Akiva worked in the domain of the Halakha, both in the systematization of its traditional material and in its further development. The condition of the Halakah, that is, of religious praxis, and indeed of Judaism in general, was a very precarious one at the turn of the 1st century of the common era. The lack of any systematized collection of the accumulated halachot rendered impossible any presentation of them in form suitable for practical purposes. Means for the theoretical study of the halachah were also scant; both logic and exegesis—the two props of the Halakah—being differently conceived by the various ruling tannaim, and differently taught. According to a tradition (which has historical confirmation), it was Akiva who systematized and arranged the "mishna" (the halakhic codex); the "midrash" (the exegesis of the halachah), and the "halachot" (the logical amplification of the halachah). The Mishna of Akiva, as his pupil Rabbi Meir had taken it from him, became the basis of the Six Orders of the Mishna.
The δευτερώσεις τοῦ καλουμένου Ραββὶ Ακιβά (Mishnah of the one called "Rabbi Akiva") mentioned by Epiphanius, as well as the "great Mishnayot of Akiva", are probably not to be understood as independent Mishnayot (δευτερώσεις) existing at that time, but as the teachings and opinions of Akiva contained in the officially recognized Mishnayot and Midrashim. At the same time, it is fair to consider the Mishnah of Judah ha-Nasi (called simply "the Mishnah"), as well as the majority of all halakhic Midrashim now extant, as derived from the school of Akiva.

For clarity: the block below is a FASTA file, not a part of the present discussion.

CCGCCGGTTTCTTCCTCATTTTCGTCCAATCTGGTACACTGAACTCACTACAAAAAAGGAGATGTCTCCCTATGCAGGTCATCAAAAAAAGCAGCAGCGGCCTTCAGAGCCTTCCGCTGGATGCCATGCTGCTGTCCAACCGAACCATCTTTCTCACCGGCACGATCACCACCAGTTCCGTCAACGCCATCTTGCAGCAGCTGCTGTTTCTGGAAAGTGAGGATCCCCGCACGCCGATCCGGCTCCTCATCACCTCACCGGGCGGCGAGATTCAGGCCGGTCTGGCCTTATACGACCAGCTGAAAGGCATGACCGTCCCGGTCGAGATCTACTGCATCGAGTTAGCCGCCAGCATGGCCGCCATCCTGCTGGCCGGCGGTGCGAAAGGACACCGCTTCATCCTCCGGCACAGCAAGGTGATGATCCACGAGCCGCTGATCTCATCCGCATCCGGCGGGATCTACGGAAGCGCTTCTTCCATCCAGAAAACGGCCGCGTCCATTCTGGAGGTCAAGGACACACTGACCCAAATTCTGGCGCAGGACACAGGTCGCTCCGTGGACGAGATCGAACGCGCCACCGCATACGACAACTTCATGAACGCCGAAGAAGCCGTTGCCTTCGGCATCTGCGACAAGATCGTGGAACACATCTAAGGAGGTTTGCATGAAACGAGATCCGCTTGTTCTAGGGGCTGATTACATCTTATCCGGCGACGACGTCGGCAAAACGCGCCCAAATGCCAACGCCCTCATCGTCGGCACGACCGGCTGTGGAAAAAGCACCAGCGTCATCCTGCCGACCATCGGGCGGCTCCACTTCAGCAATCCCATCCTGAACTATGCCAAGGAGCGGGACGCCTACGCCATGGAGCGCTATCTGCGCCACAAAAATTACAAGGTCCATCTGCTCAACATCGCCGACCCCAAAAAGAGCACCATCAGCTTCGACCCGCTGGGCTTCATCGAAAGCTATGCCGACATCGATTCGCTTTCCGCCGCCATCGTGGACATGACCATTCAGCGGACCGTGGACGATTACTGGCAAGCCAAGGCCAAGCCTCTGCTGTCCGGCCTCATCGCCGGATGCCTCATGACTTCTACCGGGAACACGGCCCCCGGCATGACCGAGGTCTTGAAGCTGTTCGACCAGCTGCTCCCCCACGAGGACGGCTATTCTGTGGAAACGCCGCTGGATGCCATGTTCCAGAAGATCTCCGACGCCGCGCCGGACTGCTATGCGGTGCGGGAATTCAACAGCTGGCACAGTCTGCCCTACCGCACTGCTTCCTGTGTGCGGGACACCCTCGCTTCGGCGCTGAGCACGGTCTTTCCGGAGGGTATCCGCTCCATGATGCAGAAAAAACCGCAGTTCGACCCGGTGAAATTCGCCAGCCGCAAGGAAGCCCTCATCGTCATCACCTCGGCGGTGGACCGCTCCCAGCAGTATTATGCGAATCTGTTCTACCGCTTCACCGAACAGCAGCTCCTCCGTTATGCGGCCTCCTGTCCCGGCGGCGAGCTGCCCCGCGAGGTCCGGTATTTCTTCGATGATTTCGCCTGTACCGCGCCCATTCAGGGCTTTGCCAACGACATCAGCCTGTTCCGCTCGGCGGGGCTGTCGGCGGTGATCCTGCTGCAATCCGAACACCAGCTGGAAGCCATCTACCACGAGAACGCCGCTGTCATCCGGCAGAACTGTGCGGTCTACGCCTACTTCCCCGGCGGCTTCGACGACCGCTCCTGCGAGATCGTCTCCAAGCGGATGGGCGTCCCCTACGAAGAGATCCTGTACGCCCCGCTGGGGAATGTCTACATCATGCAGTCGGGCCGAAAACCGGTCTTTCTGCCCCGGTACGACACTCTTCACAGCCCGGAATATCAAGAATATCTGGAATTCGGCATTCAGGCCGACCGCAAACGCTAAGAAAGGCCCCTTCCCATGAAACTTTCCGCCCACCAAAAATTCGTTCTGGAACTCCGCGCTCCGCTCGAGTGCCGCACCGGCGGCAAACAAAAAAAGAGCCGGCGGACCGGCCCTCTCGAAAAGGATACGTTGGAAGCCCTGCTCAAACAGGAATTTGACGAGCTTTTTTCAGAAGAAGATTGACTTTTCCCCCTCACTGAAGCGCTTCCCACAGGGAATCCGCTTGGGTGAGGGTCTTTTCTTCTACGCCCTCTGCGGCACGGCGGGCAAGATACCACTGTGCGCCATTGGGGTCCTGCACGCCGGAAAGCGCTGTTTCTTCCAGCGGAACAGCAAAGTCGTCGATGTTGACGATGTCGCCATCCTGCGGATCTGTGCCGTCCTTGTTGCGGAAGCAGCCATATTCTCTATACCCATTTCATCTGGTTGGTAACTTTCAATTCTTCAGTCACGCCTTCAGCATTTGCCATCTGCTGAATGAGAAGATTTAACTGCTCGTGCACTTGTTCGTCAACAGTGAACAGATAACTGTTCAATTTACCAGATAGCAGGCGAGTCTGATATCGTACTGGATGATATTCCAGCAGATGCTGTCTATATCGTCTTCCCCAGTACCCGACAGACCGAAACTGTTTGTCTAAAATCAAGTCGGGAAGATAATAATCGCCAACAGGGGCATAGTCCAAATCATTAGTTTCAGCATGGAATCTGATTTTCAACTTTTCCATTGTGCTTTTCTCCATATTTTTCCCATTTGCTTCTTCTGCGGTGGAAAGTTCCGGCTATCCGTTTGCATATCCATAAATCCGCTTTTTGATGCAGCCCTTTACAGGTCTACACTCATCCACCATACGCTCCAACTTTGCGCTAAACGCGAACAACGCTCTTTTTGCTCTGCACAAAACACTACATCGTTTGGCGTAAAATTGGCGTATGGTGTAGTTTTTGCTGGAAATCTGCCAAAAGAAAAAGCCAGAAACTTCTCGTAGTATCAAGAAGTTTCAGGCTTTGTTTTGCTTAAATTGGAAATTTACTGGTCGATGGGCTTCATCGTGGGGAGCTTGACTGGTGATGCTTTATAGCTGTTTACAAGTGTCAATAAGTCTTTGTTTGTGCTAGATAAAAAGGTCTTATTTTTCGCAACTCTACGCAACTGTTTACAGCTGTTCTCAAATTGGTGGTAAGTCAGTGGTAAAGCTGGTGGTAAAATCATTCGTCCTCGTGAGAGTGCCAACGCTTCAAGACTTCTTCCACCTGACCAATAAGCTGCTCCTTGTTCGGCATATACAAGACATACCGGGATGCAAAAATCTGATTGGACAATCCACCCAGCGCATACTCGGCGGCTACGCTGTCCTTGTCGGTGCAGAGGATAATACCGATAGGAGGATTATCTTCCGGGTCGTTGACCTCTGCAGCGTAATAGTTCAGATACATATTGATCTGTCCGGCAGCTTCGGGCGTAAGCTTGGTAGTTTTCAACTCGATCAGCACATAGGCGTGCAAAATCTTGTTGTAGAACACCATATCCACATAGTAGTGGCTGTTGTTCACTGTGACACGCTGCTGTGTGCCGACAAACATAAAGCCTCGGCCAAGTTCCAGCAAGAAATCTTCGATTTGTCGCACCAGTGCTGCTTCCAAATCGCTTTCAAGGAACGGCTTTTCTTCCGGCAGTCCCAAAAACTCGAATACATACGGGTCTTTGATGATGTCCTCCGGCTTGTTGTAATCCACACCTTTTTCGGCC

According to Johanan bar Nappaḥa (199–279), "Our Mishnah comes directly from Rabbi Meir, the Tosefta from R. Nehemiah, the Sifra from R. Judah, and the Sifre from R. Simon; but they all took Akiva for a model in their works and followed him." One recognizes here the threefold division of the halakhic material that emanated from Akiva: (1) The codified halakhah (i.e. Mishnah); (2) the Tosefta, which in its original form contains a concise logical argument for the Mishnah, somewhat like the Lebush of Mordecai Jafe on the Shulchan Aruch; (3) the halakhic Midrash.